Mercifully, I only needed to wait twenty minutes before I heard Spice’s signature call in the distance. I yipped the appropriate reply and moved in her direction. The calls got closer and louder, finally leading to a firm embrace and wide smiles. Goodness, it was good to see her. We headed back to the sunny bench for a debrief over the next round of pb&j’s, and we each told our tales. Turns out, my intuition was pretty much spot on, and we both laughed about the perfect storm of bad mosquitoes and bad timing that created this mess. The obvious takeaway was to acknowledge the importance of contingency plans. If we had just decided to wait for one another at the shelter no matter what, then most of the stress could have been avoided entirely. Oh well, it all worked out and we’ll get it next time.
Feeling good about life, we hiked close together in and out of the trees on an overgrown utility road. The walking was smooth and carefree once more and the occasional view ahead revealed an endless coast of cliffs and coves. On the outskirts of Gros-Morne, the road led us through a neighborhood that was full of bad vibes. Barking dogs, abandoned homes, and a tornado of dirt bikes made us feel exposed and unwelcome, but we made it through without drama, if a little bit confused. So far, all we had seen on the prime real estate of our coastal walk were expensive-looking, well-kept homes. What was different about Gros-Morne? A park next to the water in the center of town felt like a safe place to take a break, so we popped off our shoes and exchanged foot massages while eating vanilla taffy and considering answers to this question. Despite our misgivings about the town, it was time to fuel and limber up for the final push of the day.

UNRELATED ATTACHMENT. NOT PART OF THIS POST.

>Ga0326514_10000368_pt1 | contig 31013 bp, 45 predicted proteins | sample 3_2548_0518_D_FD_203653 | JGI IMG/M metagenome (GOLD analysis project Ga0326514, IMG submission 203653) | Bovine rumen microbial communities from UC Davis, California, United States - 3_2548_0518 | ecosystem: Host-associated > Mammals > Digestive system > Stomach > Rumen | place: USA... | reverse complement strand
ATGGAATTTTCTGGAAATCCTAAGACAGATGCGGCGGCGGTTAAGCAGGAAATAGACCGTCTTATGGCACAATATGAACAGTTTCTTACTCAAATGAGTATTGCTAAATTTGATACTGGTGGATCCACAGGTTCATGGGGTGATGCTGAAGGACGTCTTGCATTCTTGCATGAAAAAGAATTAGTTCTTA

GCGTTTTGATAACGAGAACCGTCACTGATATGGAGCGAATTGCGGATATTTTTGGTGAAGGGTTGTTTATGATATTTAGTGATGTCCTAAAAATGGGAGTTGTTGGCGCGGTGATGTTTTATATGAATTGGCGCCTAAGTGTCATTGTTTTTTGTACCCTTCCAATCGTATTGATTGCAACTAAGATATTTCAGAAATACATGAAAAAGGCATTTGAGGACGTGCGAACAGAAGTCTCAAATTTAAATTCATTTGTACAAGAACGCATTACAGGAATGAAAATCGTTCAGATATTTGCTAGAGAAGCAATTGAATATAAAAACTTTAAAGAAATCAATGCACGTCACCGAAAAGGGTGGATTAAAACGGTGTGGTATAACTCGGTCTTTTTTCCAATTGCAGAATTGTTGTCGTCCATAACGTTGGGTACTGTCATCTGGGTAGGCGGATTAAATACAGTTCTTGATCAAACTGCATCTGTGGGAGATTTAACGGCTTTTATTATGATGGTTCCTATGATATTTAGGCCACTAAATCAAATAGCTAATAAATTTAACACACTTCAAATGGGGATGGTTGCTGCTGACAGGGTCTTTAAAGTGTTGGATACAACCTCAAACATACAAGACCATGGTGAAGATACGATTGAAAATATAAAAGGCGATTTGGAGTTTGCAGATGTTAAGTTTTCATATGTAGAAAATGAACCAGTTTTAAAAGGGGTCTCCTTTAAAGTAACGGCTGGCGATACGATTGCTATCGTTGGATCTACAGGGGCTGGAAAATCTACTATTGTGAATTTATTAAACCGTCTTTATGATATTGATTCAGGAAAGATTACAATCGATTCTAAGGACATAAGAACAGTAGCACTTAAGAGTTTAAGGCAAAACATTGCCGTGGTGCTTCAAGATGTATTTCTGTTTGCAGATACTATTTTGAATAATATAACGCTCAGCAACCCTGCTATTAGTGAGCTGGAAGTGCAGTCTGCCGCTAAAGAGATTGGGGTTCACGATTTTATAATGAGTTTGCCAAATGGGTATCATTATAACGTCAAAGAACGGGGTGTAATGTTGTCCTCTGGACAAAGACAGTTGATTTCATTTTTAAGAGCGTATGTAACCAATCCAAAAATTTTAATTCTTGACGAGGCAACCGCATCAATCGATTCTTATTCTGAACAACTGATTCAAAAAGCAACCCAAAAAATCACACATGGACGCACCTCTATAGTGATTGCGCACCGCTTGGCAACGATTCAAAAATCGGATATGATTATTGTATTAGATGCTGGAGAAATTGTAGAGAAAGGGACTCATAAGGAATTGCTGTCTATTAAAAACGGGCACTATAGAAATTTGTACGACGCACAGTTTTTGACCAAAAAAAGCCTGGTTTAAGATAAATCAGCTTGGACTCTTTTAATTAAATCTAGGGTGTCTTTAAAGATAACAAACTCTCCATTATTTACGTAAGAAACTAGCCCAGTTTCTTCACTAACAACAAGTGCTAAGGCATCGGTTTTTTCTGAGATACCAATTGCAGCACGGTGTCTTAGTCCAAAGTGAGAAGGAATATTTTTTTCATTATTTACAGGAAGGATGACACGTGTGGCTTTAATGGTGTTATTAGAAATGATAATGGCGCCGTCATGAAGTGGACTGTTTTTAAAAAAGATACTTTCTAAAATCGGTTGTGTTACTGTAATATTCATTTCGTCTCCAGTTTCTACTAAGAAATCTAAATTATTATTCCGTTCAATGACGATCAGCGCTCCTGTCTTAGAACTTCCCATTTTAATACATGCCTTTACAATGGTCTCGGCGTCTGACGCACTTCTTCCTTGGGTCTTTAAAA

We were dogged by more dirt bikes as we churned out of town on a wide dirt road, again leaving the water to cut over the hills. They farted by, kicking up dust once, twice, but then were gone, leaving us in peace. As the sun sank low, getting ready for its watery splash, it was water that was on our minds. There was a perfect spot for camping amongst a field of flower-tufted grasses, but with just a few sips between the two of us, we couldn’t call it quits just yet. The backlit petals glowed welcomingly, but we left them behind, straining our ears for splashes or gurgles.
Over the crest of the hill, we found what we were seeking. We pushed deep into the face-high overgrowth and found a pooling stream of clear water. Awesome. Eager to get settled in camp, we agreed that Spice would filter water for the both of us, and I would look for camping while remaining within earshot. That sounded like a solid plan. What could go wrong?
I crashed back through the bushes to the road and continued on my merry way, looking with discerning eyes for the barest hint of a flat spot. I struck out big time, and it took me a mile to find a small patch that might, maybe be okay, just as long as whoever owned the driveway didn’t need it for the next 12 hours. I dropped my pack to wait for Spice.